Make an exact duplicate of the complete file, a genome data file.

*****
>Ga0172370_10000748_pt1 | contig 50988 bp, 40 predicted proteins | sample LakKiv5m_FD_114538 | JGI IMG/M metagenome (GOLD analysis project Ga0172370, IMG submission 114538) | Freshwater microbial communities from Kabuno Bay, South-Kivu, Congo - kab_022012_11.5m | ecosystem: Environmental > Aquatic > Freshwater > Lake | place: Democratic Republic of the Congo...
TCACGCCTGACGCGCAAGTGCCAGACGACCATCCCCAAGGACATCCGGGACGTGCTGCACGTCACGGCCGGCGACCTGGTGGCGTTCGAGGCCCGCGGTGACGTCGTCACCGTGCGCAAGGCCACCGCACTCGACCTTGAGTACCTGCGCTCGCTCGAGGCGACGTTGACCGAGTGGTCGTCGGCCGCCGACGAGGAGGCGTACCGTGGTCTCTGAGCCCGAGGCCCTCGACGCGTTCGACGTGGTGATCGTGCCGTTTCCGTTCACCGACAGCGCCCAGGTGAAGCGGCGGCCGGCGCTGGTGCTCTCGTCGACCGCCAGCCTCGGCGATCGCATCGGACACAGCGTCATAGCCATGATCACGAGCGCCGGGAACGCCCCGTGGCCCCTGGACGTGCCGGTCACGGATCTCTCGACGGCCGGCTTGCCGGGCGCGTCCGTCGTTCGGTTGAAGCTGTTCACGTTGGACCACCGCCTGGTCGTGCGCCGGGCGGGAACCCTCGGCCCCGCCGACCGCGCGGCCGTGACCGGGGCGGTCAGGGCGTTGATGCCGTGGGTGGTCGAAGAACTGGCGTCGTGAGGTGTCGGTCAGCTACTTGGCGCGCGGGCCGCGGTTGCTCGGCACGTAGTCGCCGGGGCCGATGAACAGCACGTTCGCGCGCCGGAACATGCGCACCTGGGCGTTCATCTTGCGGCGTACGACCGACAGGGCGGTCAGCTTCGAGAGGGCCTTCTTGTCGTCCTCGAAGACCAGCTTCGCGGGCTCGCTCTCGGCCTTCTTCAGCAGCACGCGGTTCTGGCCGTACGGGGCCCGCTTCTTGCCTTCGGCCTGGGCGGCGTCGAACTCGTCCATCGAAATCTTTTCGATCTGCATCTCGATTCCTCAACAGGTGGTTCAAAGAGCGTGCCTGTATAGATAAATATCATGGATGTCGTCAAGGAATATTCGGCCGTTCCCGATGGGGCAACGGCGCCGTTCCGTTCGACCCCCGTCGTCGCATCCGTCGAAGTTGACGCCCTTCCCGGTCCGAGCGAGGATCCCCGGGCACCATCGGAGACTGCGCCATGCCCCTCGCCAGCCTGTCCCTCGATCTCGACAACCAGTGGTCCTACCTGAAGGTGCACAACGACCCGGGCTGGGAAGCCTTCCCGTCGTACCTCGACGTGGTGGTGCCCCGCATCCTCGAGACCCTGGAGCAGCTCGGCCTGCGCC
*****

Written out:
>Ga0172370_10000748_pt1 | contig 50988 bp, 40 predicted proteins | sample LakKiv5m_FD_114538 | JGI IMG/M metagenome (GOLD analysis project Ga0172370, IMG submission 114538) | Freshwater microbial communities from Kabuno Bay, South-Kivu, Congo - kab_022012_11.5m | ecosystem: Environmental > Aquatic > Freshwater > Lake | place: Democratic Republic of the Congo...
TCACGCCTGACGCGCAAGTGCCAGACGACCATCCCCAAGGACATCCGGGACGTGCTGCACGTCACGGCCGGCGACCTGGTGGCGTTCGAGGCCCGCGGTGACGTCGTCACCGTGCGCAAGGCCACCGCACTCGACCTTGAGTACCTGCGCTCGCTCGAGGCGACGTTGACCGAGTGGTCGTCGGCCGCCGACGAGGAGGCGTACCGTGGTCTCTGAGCCCGAGGCCCTCGACGCGTTCGACGTGGTGATCGTGCCGTTTCCGTTCACCGACAGCGCCCAGGTGAAGCGGCGGCCGGCGCTGGTGCTCTCGTCGACCGCCAGCCTCGGCGATCGCATCGGACACAGCGTCATAGCCATGATCACGAGCGCCGGGAACGCCCCGTGGCCCCTGGACGTGCCGGTCACGGATCTCTCGACGGCCGGCTTGCCGGGCGCGTCCGTCGTTCGGTTGAAGCTGTTCACGTTGGACCACCGCCTGGTCGTGCGCCGGGCGGGAACCCTCGGCCCCGCCGACCGCGCGGCCGTGACCGGGGCGGTCAGGGCGTTGATGCCGTGGGTGGTCGAAGAACTGGCGTCGTGAGGTGTCGGTCAGCTACTTGGCGCGCGGGCCGCGGTTGCTCGGCACGTAGTCGCCGGGGCCGATGAACAGCACGTTCGCGCGCCGGAACATGCGCACCTGGGCGTTCATCTTGCGGCGTACGACCGACAGGGCGGTCAGCTTCGAGAGGGCCTTCTTGTCGTCCTCGAAGACCAGCTTCGCGGGCTCGCTCTCGGCCTTCTTCAGCAGCACGCGGTTCTGGCCGTACGGGGCCCGCTTCTTGCCTTCGGCCTGGGCGGCGTCGAACTCGTCCATCGAAATCTTTTCGATCTGCATCTCGATTCCTCAACAGGTGGTTCAAAGAGCGTGCCTGTATAGATAAATATCATGGATGTCGTCAAGGAATATTCGGCCGTTCCCGATGGGGCAACGGCGCCGTTCCGTTCGACCCCCGTCGTCGCATCCGTCGAAGTTGACGCCCTTCCCGGTCCGAGCGAGGATCCCCGGGCACCATCGGAGACTGCGCCATGCCCCTCGCCAGCCTGTCCCTCGATCTCGACAACCAGTGGTCCTACCTGAAGGTGCACAACGACCCGGGCTGGGAAGCCTTCCCGTCGTACCTCGACGTGGTGGTGCCCCGCATCCTCGAGACCCTGGAGCAGCTCGGCCTGCGCC